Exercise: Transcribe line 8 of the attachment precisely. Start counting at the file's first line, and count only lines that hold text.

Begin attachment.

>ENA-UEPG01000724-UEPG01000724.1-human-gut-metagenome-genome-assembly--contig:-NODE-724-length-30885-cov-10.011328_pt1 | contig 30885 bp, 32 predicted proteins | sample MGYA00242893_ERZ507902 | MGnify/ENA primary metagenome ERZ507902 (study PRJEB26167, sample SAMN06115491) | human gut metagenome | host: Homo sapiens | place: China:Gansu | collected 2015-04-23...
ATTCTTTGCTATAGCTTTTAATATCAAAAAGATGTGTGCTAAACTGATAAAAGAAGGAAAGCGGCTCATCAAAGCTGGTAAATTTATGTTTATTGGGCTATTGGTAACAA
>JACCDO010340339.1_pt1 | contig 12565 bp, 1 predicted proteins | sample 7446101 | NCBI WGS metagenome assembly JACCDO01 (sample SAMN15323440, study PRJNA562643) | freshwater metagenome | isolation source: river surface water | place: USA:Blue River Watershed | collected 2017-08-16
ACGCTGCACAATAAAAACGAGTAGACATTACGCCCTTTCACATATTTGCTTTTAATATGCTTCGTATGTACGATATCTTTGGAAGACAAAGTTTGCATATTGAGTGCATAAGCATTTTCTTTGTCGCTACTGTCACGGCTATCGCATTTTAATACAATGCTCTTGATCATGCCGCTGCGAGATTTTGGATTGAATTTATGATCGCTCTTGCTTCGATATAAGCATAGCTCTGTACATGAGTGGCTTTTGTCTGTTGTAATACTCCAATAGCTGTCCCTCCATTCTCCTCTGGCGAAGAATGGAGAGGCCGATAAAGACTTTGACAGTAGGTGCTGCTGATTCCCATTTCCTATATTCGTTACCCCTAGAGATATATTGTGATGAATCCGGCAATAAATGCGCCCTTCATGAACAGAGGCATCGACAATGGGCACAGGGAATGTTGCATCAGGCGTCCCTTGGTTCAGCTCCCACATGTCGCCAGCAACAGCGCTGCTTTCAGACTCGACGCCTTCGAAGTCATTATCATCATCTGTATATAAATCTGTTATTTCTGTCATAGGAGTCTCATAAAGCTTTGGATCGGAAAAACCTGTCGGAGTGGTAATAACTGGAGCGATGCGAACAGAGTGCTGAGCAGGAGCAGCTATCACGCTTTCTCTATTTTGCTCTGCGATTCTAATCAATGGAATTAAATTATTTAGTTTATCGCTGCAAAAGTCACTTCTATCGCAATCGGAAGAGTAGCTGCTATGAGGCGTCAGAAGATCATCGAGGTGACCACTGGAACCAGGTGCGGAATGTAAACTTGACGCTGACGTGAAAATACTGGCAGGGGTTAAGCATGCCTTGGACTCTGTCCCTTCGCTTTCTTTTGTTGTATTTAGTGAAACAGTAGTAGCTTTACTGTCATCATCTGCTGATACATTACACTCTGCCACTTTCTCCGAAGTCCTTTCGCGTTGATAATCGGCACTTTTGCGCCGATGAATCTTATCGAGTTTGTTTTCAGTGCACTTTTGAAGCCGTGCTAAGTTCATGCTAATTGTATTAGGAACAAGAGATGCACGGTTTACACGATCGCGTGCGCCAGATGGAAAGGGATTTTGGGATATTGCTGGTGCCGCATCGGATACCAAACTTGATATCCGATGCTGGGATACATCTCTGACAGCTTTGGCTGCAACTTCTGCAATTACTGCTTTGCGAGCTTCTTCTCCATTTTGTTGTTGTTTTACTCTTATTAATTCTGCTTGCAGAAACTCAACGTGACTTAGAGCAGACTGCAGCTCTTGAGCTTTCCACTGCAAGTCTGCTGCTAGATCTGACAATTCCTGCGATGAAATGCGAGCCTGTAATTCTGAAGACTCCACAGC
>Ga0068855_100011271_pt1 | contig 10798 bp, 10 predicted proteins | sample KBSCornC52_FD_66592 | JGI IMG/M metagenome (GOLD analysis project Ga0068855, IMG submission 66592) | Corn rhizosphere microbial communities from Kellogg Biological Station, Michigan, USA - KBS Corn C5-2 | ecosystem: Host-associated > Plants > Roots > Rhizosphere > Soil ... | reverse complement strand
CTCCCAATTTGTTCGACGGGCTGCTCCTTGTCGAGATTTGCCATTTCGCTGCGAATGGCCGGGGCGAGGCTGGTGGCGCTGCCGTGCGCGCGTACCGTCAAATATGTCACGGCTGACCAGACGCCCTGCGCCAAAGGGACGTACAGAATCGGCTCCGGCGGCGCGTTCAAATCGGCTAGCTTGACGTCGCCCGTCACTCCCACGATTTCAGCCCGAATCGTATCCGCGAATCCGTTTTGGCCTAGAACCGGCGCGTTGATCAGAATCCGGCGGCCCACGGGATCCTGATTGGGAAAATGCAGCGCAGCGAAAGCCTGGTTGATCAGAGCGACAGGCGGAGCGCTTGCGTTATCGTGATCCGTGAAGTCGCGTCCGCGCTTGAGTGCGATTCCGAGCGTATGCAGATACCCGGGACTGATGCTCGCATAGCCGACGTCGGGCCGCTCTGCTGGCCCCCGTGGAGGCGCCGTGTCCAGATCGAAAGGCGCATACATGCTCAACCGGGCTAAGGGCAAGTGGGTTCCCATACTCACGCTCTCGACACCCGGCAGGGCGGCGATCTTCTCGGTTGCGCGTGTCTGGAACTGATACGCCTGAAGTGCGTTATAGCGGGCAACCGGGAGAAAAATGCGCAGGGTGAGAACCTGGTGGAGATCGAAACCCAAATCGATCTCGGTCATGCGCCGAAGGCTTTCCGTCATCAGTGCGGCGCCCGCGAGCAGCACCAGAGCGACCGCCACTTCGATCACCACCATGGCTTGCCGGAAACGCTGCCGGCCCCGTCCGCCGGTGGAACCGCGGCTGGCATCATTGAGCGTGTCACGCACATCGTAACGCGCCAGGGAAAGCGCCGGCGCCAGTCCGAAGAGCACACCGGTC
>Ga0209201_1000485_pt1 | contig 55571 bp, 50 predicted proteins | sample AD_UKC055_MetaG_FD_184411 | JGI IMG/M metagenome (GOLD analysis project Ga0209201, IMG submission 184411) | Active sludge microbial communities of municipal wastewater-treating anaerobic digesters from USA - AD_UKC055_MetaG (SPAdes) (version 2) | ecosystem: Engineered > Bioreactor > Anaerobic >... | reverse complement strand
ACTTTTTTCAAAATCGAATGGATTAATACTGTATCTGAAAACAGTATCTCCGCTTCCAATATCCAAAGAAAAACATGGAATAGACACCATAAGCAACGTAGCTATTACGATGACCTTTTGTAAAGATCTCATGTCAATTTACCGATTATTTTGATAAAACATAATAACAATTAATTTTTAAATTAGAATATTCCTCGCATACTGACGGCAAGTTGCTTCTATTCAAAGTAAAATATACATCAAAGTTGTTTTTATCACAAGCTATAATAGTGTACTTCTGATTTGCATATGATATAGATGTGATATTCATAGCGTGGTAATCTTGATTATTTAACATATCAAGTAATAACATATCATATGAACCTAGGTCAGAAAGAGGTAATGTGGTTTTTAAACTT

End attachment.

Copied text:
ACTTTTTTCAAAATCGAATGGATTAATACTGTATCTGAAAACAGTATCTCCGCTTCCAATATCCAAAGAAAAACATGGAATAGACACCATAAGCAACGTAGCTATTACGATGACCTTTTGTAAAGATCTCATGTCAATTTACCGATTATTTTGATAAAACATAATAACAATTAATTTTTAAATTAGAATATTCCTCGCATACTGACGGCAAGTTGCTTCTATTCAAAGTAAAATATACATCAAAGTTGTTTTTATCACAAGCTATAATAGTGTACTTCTGATTTGCATATGATATAGATGTGATATTCATAGCGTGGTAATCTTGATTATTTAACATATCAAGTAATAACATATCATATGAACCTAGGTCAGAAAGAGGTAATGTGGTTTTTAAACTT